Edina soon could become the first Minnesota city to require tobacco buyers to be 21 rather than 18.

The City Council on Tuesday night voted to draft an ordinance and schedule a public hearing on the proposal, intended to curb youth tobacco use.

“If we can have a direct local impact on the health of our residents and [try] to do something that’s positive ... we’ll take that step,” Edina Mayor Jim Hovland said.

The cause is being spearheaded by Dr. Caleb Schultz of the city’s Community Health Commission, who recommended raising the buying age during a presentation to the council Tuesday.

“It is easy to choose prevention over such small sales and profits,” Schultz said. “We should be setting an example for the rest of the state.”

Schultz said the commission was spurred by Tobacco 21, a national campaign to raise the minimum buying age. The campaign is supported by Minnesotans for a Smoke-Free Generation (MSFG), a coalition of state health organizations.

Edina would be one of more than 210 cities in the country to raise the minimum age to buy tobacco products, according to Tobacco 21. Hawaii and California adopted the same legislation statewide last year.

Schultz said he was not aware of other cities in Minnesota looking to adopt Tobacco 21 legislation.

“I’m kind of surprised that no local municipalities have yet passed this policy,” said Anne Mason Yoder, senior public affairs manager for ClearWay Minnesota, which is part of MSFG.

Edina has 18 licensed tobacco vendors, most of them convenience stores and gas stations, along with its three municipal liquor stores. The city has no standalone smokeshop, Community Health Administrator Jeff Brown said.

‘Fireworks yet to come’

According to sample ordinance language drafted with help from the St. Paul-based Public Health Law Center, a legal network specializing in tobacco control policy, Edina would raise the purchasing age for all tobacco-related products, including smokeless tobacco and e-cigarettes. The penalties for selling tobacco to those under the age limit would remain the same.

The health commission report cited an article published in Minnesota Medicine earlier this year, arguing that raising the buying age for tobacco would have a significant impact in the state.

Children under 18 who smoke often obtain tobacco from adults under 21, according to the article. Raising the buying age would lead to fewer younger people smoking, and therefore fewer people becoming addicted.

In 2013, almost 13 percent of Edina 11th-graders reported having used tobacco in the previous 30 days, according to the commission report. “By raising the age to 21, you’re essentially getting tobacco out of high schools,” Schultz said.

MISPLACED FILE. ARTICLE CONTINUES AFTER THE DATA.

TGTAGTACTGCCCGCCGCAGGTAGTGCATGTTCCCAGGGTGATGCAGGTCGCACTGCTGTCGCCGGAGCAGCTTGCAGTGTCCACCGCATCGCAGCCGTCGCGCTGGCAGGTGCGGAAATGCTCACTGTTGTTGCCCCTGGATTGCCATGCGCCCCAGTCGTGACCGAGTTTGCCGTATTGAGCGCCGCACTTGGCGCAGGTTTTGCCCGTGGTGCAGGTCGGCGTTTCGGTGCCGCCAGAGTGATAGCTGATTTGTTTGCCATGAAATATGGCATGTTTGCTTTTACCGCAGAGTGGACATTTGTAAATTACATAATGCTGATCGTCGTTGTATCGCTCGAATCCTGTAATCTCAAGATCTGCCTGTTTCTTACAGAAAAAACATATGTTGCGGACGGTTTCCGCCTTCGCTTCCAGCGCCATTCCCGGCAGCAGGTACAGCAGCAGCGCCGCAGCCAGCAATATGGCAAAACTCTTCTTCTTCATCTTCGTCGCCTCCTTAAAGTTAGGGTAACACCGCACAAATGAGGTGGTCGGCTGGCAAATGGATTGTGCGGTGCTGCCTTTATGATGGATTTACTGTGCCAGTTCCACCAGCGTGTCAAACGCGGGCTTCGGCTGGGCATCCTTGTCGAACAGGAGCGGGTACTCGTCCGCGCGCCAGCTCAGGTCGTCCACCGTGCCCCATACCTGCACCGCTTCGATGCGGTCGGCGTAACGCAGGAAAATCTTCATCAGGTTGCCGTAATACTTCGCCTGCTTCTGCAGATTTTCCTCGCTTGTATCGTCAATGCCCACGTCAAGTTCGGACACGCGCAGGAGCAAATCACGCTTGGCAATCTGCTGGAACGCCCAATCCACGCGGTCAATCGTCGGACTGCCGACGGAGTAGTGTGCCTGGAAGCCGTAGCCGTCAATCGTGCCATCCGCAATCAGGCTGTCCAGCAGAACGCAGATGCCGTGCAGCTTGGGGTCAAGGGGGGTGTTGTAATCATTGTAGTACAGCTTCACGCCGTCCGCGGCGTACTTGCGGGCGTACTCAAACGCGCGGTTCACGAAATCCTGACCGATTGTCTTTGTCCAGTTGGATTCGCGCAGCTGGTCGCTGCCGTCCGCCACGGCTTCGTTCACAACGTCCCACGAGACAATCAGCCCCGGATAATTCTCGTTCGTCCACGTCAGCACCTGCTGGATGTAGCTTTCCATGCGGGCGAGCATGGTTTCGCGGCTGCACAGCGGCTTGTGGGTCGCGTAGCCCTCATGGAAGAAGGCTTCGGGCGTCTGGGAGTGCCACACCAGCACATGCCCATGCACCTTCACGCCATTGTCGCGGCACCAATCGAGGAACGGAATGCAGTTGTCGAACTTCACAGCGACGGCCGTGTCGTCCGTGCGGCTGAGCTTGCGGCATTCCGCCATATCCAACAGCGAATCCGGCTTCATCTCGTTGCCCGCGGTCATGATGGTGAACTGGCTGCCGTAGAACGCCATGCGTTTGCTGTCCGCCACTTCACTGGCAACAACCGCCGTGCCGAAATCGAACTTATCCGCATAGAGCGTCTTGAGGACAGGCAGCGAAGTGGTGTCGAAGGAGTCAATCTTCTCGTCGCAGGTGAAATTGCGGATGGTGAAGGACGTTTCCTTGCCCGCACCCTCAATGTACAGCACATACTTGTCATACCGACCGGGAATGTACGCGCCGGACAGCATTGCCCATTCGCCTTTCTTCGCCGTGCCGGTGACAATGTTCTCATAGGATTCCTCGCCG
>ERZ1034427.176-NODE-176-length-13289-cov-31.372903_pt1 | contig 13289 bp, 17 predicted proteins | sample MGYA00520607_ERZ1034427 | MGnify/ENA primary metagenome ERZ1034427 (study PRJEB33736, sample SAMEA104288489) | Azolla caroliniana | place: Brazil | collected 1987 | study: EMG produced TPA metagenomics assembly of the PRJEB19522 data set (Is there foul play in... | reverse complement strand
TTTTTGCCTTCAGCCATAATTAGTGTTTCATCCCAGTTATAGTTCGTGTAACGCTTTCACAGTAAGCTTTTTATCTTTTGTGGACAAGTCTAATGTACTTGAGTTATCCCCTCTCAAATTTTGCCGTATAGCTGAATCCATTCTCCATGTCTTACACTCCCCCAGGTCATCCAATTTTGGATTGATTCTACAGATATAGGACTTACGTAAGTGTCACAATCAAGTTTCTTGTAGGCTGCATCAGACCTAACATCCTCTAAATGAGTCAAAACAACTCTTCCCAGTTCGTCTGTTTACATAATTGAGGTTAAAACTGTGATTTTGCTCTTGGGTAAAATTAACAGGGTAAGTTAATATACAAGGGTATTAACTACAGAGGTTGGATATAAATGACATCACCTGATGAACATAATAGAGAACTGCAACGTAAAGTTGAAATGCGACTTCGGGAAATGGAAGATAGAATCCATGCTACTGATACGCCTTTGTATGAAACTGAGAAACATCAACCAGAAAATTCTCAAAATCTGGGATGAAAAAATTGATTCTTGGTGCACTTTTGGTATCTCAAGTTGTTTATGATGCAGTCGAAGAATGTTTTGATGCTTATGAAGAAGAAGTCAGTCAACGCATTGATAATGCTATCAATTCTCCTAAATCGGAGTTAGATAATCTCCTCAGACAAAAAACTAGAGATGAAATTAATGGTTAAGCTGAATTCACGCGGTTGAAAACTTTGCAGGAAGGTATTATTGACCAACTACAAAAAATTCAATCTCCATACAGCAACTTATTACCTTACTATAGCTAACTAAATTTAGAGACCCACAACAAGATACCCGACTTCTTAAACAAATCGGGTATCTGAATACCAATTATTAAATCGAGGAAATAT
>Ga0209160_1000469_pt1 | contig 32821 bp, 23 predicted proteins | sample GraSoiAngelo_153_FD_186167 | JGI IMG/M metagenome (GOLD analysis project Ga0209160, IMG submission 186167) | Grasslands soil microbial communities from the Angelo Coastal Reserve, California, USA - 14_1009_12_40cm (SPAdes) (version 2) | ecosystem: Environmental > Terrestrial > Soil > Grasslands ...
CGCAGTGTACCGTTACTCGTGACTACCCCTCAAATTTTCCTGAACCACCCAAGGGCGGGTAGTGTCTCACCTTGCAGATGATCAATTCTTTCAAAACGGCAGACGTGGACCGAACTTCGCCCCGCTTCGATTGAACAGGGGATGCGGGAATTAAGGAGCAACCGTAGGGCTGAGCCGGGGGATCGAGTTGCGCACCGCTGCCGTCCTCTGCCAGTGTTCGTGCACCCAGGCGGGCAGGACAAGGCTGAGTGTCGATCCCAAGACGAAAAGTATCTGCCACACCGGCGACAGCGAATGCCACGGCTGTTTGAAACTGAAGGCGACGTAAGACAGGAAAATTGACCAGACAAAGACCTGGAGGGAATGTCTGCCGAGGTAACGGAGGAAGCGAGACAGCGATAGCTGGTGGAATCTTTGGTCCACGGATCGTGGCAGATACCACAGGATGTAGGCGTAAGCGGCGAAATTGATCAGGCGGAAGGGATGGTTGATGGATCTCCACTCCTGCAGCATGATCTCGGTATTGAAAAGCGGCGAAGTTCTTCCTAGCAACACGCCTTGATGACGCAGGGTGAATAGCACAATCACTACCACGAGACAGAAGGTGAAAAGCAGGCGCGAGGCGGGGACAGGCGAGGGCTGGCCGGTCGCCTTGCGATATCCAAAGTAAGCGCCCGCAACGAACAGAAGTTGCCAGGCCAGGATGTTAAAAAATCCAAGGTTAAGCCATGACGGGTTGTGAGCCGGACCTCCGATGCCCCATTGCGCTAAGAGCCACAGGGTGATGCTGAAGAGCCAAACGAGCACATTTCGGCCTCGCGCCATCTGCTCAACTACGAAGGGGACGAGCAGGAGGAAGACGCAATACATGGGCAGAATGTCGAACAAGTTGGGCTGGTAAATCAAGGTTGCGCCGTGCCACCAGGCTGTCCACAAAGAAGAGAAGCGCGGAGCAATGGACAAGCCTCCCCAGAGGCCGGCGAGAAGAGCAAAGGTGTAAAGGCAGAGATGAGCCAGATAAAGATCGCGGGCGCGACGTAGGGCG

A spokesperson for Edina Public Schools declined to comment on the proposal but said the district endorses healthy lifestyles for students.

Members of the City Council on Tuesday weighed whether the issue of tobacco sales should be addressed by the state or separate municipalities.

“It might seem like more of a global issue, but it’s absolutely something we can enact and ... actually create a cascading effect where we can hopefully have more impact in the state of Minnesota and beyond,” Council Member Mike Fischer said.

Council Member Kevin Staunton said Edina has acted on past issues concerning health or the environment. “It would at least force the hand of the Legislature,” he said.

City officials said they had no expectations on whether the ordinance will be adopted. Hovland and other council members said they first want to hear different viewpoints.

“I still haven’t heard from any folks in the tobacco industry,” Hovland said. “I expect there will be fireworks yet to come.”

Tobacco industry representatives did not respond Wednesday to requests for comment.

No ‘huge impact’ on access

At least one Edina merchant said raising the buying age for tobacco would affect her bottom line, even though she doesn’t sell to many young adults.

“It’s not dramatic, but a business is a business,” said Anita Lang, who co-runs Lang’s One Stop Market and carries tobacco products behind the counter. “Basically what it will do is hurt the little business person.”

Lang said she could see young adults going to neighboring Bloomington or Richfield to buy tobacco. Restricting sales in Edina, she said, “won’t make a huge impact” on their access to tobacco.

Lobbyists have recently tried to loosen Minnesota’s tough stance on tobacco, and are likely to push a reduction on cigarette taxes this year. The state raised cigarette taxes an additional $1.60 per pack in 2013, with an automatic tax increase scheduled each year.